Movie Review: 'Playing With Fire'
Firefighters discover that kids are as unpredictable as fires
“Playing with Fire” is a rare find nowadays: A playful and funny movie with whimsical, eccentric characters that’s fun for the entire family. It’s about a crew of firefighters taking care of three children after their house burns down, only to discover that children – much like fires – are wild and unpredictable.
The story begins with Fire Superintendent Jake Carson (John Cena) and his elite team (Keegan-Michael Key, John Leguizamo and Tyler Mane) rescue people from burning homes in California. They do live-aerial rescue, evacuating people from flaming buildings and flying them to safety in helicopters. The crew rescues three children: Brynn (Brianna Hildebrand), Will (Christian Convery), and toddler Zoey (Finley Rose Slater). When the children can't find their parents, Superintendent Jake becomes their temporary legal guardian.
The children move into the firehouse, where their rambunctious behavior clashes with the crew’s gruff “no nonsense” demeanor. Six-year-old Will accidentally fills the firehouse with bubbling soap suds. He also fires a flare gun, assuming it is a Nerf toy. Meanwhile, his teenager sister Brynn helps Superintendent Jake capture the attention of his love interest, Dr. Amy Hicks (Judy Greer).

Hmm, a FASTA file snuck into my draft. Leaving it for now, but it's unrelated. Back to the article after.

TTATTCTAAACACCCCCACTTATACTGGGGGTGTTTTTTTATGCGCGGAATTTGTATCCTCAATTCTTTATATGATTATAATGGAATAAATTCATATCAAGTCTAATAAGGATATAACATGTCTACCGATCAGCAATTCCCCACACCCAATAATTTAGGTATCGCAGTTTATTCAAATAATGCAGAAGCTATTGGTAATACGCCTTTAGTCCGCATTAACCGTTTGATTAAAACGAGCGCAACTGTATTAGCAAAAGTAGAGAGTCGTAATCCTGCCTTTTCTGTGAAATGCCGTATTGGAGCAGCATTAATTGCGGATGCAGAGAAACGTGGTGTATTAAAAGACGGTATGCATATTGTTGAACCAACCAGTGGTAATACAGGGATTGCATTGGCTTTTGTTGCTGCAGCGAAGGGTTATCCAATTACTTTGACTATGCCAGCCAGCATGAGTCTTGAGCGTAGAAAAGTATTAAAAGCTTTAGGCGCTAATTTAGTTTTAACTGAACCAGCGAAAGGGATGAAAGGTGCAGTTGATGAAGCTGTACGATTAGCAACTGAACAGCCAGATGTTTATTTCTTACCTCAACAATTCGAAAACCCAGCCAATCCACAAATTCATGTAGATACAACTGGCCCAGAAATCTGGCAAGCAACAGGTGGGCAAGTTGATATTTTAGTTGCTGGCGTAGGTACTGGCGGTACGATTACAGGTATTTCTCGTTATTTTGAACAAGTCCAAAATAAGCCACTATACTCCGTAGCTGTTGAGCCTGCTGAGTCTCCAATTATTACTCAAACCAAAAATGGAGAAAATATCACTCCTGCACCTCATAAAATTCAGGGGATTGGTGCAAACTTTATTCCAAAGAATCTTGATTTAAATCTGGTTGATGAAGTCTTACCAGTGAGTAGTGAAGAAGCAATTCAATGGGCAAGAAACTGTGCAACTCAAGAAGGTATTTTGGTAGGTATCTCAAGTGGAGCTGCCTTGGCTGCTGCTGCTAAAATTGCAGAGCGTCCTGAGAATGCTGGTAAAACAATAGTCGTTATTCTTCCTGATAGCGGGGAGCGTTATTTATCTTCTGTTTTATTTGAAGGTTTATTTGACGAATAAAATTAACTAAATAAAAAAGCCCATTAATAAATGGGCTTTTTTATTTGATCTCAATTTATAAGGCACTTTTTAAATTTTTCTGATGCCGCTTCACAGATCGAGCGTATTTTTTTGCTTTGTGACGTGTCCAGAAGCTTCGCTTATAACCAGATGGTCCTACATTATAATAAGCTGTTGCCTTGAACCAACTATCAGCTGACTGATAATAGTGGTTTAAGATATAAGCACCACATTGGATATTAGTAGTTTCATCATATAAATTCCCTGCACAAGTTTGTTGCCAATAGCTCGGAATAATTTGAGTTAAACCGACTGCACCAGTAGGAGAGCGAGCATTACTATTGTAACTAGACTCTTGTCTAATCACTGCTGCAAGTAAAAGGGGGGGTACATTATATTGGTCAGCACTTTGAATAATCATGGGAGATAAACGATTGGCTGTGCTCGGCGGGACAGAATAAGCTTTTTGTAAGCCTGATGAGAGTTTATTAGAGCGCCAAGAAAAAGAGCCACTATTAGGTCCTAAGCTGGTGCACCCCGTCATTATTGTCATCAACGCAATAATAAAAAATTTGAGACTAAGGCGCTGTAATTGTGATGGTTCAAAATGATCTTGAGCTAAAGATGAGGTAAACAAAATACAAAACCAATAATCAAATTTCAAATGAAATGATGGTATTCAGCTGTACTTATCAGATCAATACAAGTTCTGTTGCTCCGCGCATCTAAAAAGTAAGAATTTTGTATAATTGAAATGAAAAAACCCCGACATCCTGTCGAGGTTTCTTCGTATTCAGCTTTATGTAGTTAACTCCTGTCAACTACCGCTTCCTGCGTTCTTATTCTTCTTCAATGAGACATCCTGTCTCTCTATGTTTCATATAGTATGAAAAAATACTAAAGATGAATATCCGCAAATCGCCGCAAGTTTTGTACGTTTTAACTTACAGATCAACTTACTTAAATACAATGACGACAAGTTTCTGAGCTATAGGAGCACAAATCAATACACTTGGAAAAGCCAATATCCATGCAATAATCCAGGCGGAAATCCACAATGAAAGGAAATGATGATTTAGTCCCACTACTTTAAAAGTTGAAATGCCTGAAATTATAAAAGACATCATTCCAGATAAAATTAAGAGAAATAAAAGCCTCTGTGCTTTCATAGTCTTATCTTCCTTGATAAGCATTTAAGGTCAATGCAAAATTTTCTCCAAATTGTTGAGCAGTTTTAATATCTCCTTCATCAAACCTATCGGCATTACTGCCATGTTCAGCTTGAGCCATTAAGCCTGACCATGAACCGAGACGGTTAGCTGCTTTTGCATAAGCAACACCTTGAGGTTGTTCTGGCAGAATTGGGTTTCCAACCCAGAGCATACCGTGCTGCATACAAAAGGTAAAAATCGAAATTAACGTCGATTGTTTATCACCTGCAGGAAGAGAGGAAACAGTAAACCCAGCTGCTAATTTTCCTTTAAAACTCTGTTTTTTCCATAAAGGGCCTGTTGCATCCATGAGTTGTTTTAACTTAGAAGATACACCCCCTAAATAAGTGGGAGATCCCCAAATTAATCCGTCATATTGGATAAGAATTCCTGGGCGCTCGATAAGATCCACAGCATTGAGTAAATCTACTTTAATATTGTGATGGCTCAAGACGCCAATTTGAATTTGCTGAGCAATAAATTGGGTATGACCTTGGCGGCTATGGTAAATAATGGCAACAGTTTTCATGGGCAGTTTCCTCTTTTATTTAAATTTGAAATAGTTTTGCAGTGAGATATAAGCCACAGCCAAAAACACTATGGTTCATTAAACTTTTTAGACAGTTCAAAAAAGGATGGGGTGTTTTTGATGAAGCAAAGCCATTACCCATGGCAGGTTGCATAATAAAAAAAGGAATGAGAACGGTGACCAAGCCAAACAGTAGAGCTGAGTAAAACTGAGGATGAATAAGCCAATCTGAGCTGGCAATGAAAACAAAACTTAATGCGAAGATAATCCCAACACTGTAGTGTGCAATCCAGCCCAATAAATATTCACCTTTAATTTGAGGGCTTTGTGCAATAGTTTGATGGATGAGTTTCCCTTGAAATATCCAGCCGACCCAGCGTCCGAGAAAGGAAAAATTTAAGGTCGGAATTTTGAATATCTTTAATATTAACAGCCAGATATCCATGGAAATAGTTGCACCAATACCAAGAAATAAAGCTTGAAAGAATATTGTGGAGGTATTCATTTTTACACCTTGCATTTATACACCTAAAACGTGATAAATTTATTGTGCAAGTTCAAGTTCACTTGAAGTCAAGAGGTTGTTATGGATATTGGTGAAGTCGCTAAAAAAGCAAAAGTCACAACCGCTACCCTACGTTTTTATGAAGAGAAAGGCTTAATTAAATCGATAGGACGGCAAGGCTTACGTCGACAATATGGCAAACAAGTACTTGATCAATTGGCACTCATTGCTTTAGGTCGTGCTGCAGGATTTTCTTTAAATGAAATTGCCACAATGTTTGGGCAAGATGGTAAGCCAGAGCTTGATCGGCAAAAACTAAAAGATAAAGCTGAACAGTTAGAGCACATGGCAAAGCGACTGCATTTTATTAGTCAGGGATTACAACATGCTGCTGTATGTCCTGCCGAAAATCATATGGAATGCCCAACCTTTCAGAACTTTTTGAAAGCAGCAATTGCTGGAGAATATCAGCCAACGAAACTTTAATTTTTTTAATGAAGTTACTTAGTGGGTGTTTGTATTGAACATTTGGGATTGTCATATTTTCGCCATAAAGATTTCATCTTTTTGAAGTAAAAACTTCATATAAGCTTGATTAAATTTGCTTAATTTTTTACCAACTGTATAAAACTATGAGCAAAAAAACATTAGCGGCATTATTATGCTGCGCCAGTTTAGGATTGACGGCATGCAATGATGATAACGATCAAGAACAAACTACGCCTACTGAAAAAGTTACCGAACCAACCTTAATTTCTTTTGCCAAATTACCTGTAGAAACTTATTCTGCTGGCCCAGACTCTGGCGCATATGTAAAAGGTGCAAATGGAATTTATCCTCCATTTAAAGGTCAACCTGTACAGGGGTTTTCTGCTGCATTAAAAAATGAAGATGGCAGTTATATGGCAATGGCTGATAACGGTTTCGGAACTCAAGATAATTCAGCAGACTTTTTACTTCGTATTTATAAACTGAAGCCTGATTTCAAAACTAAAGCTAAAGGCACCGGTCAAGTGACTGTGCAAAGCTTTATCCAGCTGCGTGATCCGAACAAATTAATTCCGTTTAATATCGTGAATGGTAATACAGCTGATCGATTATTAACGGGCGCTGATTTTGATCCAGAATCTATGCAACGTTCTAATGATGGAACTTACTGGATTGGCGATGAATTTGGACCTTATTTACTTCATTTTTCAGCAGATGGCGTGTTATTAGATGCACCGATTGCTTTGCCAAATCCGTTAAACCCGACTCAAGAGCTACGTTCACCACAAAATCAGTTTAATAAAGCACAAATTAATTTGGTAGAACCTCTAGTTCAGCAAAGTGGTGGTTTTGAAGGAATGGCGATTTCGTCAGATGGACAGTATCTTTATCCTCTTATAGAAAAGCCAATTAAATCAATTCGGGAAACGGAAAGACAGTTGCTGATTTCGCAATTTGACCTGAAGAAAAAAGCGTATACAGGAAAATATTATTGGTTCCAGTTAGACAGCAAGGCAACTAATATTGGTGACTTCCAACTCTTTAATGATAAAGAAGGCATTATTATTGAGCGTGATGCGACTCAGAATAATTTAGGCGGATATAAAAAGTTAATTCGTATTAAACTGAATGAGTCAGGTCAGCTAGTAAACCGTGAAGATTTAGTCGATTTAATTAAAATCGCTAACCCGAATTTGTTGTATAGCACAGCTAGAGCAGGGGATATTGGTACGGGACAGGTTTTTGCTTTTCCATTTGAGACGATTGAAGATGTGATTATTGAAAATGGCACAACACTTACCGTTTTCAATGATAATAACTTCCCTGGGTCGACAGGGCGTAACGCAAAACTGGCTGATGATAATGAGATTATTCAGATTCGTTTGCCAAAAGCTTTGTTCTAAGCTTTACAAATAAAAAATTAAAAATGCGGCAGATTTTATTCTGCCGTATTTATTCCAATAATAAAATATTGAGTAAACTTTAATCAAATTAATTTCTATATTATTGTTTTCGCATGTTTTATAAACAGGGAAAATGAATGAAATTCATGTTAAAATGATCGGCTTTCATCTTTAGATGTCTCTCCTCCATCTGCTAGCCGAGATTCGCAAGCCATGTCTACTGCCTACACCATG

What Parents Should Know
“Playing with Fire” is an entertaining movie for children and adults. In case you don’t know, John Cena is a professional wrestler, and the host of “Are You Smarter Than a Fifth Grader?” on Nickelodeon. He’s very funny with his square face and muscular, Superman physique. His character tends to be no-nonsense and task-oriented. Of course, everything changes when the kids move in. It's heartwarming watching him drop his guard and open up to the children. I also liked his crazy co-star, Keegan-Michael Key, who made me laugh until my face turned red.
You might be wondering if there’s anything in this film that might frighten young children. There are some life-and-death situations with fire rescue, but mostly the emphasis is on slapstick shenanigans, jokes about dirty diapers and flatulence, all presented within the context of raising children. There is no foul language, but there is some rude humor and teenage sarcasm. As a parent, I felt like the movie was just right for ages 3 to 12. The teenage girl in the movie also makes it appealing for teen moviegoers.
“Playing with Fire” reminds us that caring for children is no easy task. The firefighters find their lives, jobs and even their fire depot turned upside down. No amount of training has prepared the crew for this challenge. It turns out that the children are much like fires: wild and unpredictable. Overall, this movie promotes getting along with others, teamwork, friendship and the importance of the family.